A “sister city” program brings two cities into a relationship to promote understanding, cultural and educational exchange, and joint visitor industry projects. For example, Hilo has several sister cities, including one in Chile, and a few in Japan. If there were a sibling volcano program, though, one likely candidate for Kilauea’s hanai (adopted) sister would be the Central American volcano Masaya, located in Nicaragua.
Masaya Volcano was the site of a recent international workshop where scientists came together to compare measurement techniques for studying volcanic gases. Since gases are the driving force behind eruptions, their study is important for understanding and keeping track of volcanic activity. Although volcanic gases are the frequent brunt of off-color jokes, they are also important for examining the effects of volcanoes on the earth’s atmosphere, both globally and locally.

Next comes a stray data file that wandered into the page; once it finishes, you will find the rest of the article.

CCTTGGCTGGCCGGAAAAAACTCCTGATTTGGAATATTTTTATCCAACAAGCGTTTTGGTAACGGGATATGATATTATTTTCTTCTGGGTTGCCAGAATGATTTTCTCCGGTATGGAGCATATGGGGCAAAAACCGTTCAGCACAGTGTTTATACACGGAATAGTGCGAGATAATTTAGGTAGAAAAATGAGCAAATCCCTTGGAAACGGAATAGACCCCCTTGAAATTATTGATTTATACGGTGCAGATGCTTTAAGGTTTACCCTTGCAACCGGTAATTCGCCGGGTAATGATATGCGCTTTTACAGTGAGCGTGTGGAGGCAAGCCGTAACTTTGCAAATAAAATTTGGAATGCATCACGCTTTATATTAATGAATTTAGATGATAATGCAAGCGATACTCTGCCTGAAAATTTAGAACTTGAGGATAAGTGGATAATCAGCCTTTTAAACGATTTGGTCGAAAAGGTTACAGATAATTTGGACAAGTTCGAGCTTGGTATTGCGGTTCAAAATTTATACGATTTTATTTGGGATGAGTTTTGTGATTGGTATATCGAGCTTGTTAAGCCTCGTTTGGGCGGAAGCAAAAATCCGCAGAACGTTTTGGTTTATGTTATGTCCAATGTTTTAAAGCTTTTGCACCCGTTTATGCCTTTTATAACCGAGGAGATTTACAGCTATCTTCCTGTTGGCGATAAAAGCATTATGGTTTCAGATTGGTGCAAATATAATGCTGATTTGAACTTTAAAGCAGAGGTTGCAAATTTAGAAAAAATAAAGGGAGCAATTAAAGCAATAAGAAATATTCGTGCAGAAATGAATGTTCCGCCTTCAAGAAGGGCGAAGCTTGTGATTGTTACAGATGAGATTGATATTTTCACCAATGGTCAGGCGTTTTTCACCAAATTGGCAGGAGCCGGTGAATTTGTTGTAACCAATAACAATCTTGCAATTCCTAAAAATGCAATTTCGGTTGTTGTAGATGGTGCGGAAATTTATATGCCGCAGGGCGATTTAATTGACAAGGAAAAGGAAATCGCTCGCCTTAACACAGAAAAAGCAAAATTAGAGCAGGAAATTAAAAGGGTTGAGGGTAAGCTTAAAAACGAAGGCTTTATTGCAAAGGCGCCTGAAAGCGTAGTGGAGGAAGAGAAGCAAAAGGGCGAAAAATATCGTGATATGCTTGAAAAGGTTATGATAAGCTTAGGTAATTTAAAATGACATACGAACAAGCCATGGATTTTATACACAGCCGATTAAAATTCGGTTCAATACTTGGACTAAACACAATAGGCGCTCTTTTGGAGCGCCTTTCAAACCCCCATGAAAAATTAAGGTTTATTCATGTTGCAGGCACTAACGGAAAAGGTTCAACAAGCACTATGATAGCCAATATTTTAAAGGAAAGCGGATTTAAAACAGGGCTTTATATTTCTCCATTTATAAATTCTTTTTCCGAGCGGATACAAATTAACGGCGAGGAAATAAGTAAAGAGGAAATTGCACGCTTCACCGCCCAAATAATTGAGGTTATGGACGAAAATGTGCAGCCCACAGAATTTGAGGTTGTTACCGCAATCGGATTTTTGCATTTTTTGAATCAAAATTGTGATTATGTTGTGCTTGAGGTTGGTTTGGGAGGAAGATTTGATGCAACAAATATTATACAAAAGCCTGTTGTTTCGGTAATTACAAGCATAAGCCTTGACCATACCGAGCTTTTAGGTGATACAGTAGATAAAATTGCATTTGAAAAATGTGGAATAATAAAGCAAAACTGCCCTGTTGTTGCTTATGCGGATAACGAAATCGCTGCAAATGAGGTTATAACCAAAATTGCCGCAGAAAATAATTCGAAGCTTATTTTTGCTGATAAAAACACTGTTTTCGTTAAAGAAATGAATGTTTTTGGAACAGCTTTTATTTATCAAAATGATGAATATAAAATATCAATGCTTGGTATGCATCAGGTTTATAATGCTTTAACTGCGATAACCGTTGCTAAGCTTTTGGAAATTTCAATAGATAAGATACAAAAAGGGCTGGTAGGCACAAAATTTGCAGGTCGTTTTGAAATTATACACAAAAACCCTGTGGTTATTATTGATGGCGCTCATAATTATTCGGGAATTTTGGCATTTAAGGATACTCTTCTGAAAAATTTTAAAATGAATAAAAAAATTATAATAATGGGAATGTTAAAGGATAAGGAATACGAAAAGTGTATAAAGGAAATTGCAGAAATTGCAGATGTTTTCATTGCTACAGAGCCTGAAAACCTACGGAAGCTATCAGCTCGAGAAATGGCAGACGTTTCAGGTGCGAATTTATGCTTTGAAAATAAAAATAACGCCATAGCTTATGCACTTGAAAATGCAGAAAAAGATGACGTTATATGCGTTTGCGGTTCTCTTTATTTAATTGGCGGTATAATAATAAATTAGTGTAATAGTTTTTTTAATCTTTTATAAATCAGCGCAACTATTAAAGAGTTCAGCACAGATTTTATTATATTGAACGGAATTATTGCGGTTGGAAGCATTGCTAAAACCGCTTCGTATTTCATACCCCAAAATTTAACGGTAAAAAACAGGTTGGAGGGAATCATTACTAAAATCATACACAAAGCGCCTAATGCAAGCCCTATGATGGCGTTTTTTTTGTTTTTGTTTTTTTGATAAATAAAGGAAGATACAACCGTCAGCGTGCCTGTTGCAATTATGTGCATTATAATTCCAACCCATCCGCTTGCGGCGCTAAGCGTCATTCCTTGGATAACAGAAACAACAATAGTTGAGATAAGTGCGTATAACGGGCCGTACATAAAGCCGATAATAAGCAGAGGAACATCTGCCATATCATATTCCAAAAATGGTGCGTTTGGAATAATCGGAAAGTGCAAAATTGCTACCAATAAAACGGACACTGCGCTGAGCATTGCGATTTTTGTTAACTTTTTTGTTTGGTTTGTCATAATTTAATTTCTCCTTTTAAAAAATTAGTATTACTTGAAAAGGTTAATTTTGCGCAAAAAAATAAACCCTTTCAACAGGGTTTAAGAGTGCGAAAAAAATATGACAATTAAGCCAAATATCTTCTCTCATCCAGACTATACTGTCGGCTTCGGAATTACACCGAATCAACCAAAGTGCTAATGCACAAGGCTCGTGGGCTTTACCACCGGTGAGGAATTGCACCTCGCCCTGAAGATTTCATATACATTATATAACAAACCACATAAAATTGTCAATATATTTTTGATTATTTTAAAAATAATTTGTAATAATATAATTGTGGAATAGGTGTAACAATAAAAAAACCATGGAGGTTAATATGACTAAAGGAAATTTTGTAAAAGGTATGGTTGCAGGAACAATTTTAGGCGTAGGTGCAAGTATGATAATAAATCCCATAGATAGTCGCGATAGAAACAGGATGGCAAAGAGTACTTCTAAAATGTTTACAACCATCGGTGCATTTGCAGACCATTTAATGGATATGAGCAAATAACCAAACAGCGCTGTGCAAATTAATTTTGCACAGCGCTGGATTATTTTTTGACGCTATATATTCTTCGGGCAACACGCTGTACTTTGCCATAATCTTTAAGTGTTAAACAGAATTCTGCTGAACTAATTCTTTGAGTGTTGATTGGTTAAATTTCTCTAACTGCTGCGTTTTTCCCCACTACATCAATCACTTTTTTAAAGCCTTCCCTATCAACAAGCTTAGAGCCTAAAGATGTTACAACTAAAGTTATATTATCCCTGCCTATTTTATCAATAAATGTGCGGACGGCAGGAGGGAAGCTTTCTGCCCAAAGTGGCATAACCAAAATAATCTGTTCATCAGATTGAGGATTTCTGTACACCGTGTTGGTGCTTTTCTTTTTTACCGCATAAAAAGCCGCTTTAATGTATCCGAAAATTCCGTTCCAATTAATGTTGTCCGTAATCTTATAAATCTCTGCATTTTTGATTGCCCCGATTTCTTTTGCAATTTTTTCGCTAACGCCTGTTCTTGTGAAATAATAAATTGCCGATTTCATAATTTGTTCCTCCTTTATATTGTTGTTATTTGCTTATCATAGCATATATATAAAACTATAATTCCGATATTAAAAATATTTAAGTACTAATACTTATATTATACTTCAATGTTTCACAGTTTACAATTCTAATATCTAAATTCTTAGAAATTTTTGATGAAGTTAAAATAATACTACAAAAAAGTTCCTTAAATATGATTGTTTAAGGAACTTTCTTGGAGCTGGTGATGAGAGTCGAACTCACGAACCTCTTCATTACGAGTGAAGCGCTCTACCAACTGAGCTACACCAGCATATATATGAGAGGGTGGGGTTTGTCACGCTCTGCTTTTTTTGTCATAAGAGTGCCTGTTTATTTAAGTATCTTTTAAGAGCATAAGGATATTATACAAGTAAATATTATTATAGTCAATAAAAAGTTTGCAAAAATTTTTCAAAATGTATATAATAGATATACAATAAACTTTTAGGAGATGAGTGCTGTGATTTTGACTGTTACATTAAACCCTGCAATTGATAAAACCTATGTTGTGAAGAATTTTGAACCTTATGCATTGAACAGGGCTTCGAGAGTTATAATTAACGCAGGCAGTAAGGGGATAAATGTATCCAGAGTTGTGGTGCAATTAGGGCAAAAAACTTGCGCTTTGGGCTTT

Volcano scientists from Hawai’i who participated in the workshop encountered features that cause Kilauea and Masaya to seem familial, for instance, their physical settings. Both Kilauea and Masaya are “drive-in” volcanoes with a well-kept road and parking lot at their summits. The easy access entices large numbers of visitors each year, who peer into impressive summit craters. Both volcanoes are located in national parks, and the high visitation creates challenges for park managers, who are responsible for ensuring visitor safety. The last major visitor injury in the summit area of Kilauea was in 2000, when a visitor ignored posted warnings and was burned after slipping and falling into a steam vent at Sulphur Bank. In 2001 a small “throat-clearing” event at Masaya’s Santiago crater showered visitors and their cars with volcanic debris, injuring some people. The ease of accessibility and recent activity also make both volcanoes highly popular with scientists, who test new instrumentation and techniques.